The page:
And Amos, the Cambrian Explosion was only an “exposion” in the larger geologic sense. Most scientists think it occurred over a period of 20-30 million years, which is a pretty freakin long time when you consider we humans have only been around for 200,000 years. No we don’t know exactly what jump started it yet, but there are a lot of good theories for it, such as a change in the environment. Seriously, where is everyone’s sense of freakin CURIOUSITY? Why are people here so EAGER to stop investigating and to fall back on the God explanation? Should we just stop studying fossils altogether??? I get the feeling most believers would be perfectly fine with that. Which I think is really sad.

Report this

By Ian, November 17, 2006 at 11:54 am Link to this comment
(Unregistered commenter)

For James 38524:  I suppose you are using an argument from antiquity in a roundabout way.  Since the Bible is ancient and its claims are fantastic it is outdated and irrelevant.  Darwin is much more recent so he must be right, unless he is wrong.  I think that without bringing the Bible into it the evidence is compelling that the world was designed.  As far as “evil-utionists” as you term them or yourselves, it is an interesting idea.  If there is no Creator then there really is no one to answer to, which means that anything goes.  Right?  What right does anyone have to say some one else is right or wrong if there is no higher moral law?  I guess if you have a big fist then you can tell others what is right, but sooner or later some one comes along who is bigger.  In this case you would not be an evil-lutionist you would just be some one among many who has an opinion about the meaning of life.  But if there is a God . . .anyway,

Report this

By james, November 17, 2006 at 8:15 am Link to this comment
(Unregistered commenter)

Ian, Amos; We’re wasting our breath trying to convince these ‘evil’-utionists that there’s no evidence for their material religion.  Sometimes I wish God hadn’t allowed the skeletons of all creatures to be hydraulically sorted during the flood to give the appearance of incremental appearance of species, and that He hadn’t tinkered with the radioactive decay rates to cause radiometric dating techniques to be so wildly innacurate.  But He did.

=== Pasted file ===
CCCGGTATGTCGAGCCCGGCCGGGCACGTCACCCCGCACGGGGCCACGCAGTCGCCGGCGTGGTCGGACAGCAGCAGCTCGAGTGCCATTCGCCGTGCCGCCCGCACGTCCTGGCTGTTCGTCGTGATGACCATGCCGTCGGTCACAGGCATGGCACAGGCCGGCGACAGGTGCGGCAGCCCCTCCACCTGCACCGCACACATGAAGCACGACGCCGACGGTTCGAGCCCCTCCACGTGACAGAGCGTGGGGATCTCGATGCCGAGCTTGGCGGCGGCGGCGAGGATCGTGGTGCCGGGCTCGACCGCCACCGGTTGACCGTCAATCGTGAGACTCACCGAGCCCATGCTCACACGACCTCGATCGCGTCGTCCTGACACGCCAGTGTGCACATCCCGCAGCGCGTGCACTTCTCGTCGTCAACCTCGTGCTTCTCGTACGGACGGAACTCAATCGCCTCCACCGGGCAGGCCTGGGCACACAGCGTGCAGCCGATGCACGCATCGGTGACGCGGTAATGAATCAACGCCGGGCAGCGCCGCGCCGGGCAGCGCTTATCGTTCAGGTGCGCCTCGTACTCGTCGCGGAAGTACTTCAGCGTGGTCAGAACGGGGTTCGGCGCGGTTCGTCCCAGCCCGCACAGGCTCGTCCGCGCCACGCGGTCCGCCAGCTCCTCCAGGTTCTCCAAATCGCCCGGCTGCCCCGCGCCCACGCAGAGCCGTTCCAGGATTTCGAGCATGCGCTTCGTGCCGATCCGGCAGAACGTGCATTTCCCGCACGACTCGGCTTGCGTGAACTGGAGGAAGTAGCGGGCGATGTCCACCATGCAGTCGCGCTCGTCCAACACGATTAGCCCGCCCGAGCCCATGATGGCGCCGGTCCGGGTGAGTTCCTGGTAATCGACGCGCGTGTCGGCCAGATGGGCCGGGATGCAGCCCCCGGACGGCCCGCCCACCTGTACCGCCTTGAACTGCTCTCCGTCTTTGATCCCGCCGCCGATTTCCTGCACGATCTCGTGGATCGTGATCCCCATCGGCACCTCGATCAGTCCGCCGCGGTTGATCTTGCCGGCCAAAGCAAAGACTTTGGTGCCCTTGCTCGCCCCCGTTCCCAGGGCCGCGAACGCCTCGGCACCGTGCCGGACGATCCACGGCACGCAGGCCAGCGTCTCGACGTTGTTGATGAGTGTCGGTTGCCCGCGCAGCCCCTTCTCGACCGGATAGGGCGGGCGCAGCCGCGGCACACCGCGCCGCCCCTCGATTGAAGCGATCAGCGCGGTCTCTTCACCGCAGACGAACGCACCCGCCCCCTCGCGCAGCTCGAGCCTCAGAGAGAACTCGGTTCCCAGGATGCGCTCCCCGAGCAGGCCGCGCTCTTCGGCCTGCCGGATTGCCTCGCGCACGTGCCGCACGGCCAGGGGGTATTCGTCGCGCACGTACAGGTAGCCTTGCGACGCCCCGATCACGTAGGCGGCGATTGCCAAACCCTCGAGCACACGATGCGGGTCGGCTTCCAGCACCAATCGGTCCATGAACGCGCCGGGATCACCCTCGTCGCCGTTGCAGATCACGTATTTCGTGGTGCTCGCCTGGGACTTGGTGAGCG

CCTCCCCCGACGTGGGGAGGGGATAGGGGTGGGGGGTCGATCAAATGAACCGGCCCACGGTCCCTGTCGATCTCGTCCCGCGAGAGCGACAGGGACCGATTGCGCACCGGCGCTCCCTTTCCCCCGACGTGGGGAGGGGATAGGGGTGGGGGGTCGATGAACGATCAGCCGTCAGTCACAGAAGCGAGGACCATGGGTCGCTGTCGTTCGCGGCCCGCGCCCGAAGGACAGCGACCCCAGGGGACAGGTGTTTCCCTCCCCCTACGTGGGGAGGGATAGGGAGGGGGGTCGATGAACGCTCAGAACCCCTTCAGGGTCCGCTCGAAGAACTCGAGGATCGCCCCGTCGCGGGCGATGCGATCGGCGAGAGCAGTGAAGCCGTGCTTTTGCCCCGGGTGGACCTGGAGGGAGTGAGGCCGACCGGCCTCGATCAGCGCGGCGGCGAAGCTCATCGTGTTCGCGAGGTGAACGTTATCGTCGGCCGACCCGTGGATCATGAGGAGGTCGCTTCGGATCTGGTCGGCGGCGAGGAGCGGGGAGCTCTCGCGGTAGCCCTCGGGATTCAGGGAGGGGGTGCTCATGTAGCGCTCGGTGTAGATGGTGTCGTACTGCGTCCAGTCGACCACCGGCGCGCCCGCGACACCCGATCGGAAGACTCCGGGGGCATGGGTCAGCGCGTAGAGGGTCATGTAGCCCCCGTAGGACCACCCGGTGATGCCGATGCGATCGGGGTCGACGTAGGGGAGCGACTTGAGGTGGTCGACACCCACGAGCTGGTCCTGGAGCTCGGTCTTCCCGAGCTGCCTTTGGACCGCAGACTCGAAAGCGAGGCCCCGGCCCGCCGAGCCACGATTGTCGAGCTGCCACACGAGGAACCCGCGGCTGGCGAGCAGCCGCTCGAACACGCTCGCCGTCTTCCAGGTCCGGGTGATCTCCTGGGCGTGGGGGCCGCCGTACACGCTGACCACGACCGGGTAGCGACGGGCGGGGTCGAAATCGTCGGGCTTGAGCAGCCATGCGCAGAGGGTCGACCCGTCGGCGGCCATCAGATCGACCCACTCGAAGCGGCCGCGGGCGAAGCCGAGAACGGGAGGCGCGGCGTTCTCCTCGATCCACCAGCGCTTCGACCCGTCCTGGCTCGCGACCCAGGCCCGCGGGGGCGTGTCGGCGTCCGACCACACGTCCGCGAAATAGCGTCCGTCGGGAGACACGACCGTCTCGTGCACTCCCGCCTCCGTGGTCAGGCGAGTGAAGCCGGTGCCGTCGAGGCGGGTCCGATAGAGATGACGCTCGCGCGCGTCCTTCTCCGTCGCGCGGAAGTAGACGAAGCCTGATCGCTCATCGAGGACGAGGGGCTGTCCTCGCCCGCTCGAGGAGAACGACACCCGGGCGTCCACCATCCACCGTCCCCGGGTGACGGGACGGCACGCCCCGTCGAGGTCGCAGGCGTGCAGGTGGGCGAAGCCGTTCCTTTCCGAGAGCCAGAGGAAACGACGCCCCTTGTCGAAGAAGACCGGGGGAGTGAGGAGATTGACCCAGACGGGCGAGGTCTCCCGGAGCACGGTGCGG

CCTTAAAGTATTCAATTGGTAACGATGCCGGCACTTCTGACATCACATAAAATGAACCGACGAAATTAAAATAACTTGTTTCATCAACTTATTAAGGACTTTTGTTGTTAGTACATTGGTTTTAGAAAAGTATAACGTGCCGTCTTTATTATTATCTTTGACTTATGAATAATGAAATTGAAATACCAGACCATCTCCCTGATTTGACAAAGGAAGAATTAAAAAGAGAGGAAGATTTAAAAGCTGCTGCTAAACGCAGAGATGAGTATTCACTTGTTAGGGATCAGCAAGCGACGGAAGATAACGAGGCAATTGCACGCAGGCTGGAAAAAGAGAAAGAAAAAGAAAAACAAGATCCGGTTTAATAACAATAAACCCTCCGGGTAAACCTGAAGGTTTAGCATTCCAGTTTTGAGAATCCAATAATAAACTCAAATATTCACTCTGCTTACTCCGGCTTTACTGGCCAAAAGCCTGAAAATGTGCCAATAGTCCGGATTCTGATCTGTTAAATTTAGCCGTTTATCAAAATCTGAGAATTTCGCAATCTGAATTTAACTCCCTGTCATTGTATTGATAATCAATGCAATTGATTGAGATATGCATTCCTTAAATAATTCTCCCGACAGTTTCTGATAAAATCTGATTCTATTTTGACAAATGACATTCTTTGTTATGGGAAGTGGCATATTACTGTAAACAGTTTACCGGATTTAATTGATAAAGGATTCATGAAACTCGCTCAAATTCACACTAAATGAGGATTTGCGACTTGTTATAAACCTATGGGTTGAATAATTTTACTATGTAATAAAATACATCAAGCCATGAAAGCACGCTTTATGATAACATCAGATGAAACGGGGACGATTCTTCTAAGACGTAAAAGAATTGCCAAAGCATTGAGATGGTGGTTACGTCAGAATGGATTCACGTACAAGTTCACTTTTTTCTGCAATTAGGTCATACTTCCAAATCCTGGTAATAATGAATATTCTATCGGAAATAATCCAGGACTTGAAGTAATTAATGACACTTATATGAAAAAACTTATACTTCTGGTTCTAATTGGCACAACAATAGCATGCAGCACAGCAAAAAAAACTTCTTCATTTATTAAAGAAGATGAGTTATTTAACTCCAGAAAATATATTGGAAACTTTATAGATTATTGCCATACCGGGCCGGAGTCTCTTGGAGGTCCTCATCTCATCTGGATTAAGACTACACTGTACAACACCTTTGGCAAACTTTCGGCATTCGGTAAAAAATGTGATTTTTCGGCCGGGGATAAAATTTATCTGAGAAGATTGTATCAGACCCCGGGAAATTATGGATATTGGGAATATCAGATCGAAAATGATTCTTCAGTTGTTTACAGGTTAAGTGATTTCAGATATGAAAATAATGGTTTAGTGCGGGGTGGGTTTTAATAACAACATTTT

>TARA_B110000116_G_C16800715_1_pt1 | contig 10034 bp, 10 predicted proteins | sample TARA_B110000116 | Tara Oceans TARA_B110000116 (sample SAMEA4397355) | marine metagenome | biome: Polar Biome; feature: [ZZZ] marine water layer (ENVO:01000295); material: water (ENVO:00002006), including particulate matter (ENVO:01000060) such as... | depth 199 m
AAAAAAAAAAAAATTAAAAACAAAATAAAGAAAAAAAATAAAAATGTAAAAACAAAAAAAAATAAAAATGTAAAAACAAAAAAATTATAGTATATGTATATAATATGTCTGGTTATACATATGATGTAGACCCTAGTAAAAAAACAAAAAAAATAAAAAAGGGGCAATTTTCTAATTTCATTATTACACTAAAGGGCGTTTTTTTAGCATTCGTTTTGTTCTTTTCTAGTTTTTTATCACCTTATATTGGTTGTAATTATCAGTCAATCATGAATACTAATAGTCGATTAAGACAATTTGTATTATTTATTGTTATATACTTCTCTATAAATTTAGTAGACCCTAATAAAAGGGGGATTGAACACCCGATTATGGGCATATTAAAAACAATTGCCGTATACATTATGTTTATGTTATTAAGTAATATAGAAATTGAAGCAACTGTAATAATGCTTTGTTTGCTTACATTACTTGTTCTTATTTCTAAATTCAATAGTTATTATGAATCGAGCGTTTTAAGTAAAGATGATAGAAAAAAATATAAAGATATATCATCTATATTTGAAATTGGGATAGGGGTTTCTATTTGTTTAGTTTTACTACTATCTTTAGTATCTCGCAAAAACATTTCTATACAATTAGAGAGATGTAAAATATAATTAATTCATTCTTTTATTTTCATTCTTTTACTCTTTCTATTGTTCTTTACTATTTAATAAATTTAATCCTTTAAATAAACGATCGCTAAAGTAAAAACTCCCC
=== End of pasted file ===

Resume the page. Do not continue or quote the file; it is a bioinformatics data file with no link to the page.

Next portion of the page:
Heck, if Darwin had lived two thousand years ago and had his ideas revealed to him in a dream or a vision from GOD, I could have been a believer, but as far as I know he wasted his life traveling the world and studying plants and animals - just asking to be mislead by Satan. 

Only humans create things!  So the Creator of the universe must have been a.. giant, ghostly, perfect, all powerful, human looking thing who created us in his image!  How hard is that to understand? 

I for one don’t look forward to the day when atheistic humanists are allowed to run around our neighborhoods, killing and stealing and coveting, with no Christians in sight (selectively quoting God breathed scripture) to stop them.  Look at Hitler and Stalin!  See what happens when reason runs amock?  Reason will only get you so far.. then it’s time to stop the observing and thinking and discussing - and just believe what my pastor has to tell you about what some anonymous people wrote (preferably a long time ago) about what GOD wants! 

Or you can talk to Him directly!  If you hear a voice in your head, or have a dream, that’s Him talking to you!  Well, probably.  It could be Satan.  Or you could be insane.  Get’s a little tricky there.  I’d say it depends on what He tells you.  Like if he tells you to sacrifice your children, that’s probably not.. wait, that’s a bad example.  Just use your best judgement.

Report this

By amos_hart, November 16, 2006 at 4:31 pm Link to this comment
(Unregistered commenter)

Alan, I’m glad you asked (why I called Darwin’s book malarkey). I’ll let the old gentleman speak for himself:

“If the theory be true, it is indisputable that before the lowest Cambrium stratum was deposited long periods elapsed…[in which] the world swarmed with living creatures.”

When Darwin wrote “The Origin of Species,” the oldest known fossils were from the Cambrian period. The Cambrian starts with the abrupt appearance of many fully-formed phyla and classes of animals. Darwin called this a “serious” problem which “at present must remain inexplicable; and may be truly urged as a valid argument against the views here entertained.”

Since that time, further exploration has turned up many fossil beds older than the Cambrian, so our present understanding of Precambian history is far better than Darwin’s. But this vastly improved knowledge of the Cambrian and Precambrian fossils has aggravated Darwin’s problem rather than alleviated it. Many paleontologists now are convinced that the major groups of animals really did appear abruptly in the Cambrian. Thus we have the “Cambrian explosion,” or “biology’s big bang.”  The now well-documented Precambrian fossil record does not provide anything like the long history of gradual divergence required by Darwin’s theory.

Darwin’s defenders have attempted to salvage his theory in the face of the Cambrian explosion, but, suffice it to say, the fossil record does not show that “the world swarmed with living creatures” prior to the Cambrian period. And the Cambrian remains a “serious” problem which “at present must remain inexplicable; and may be truly urged as a valid argument against the views here entertained.” The problem is so serious that the book and the theory deserve to be designated “malarkey.”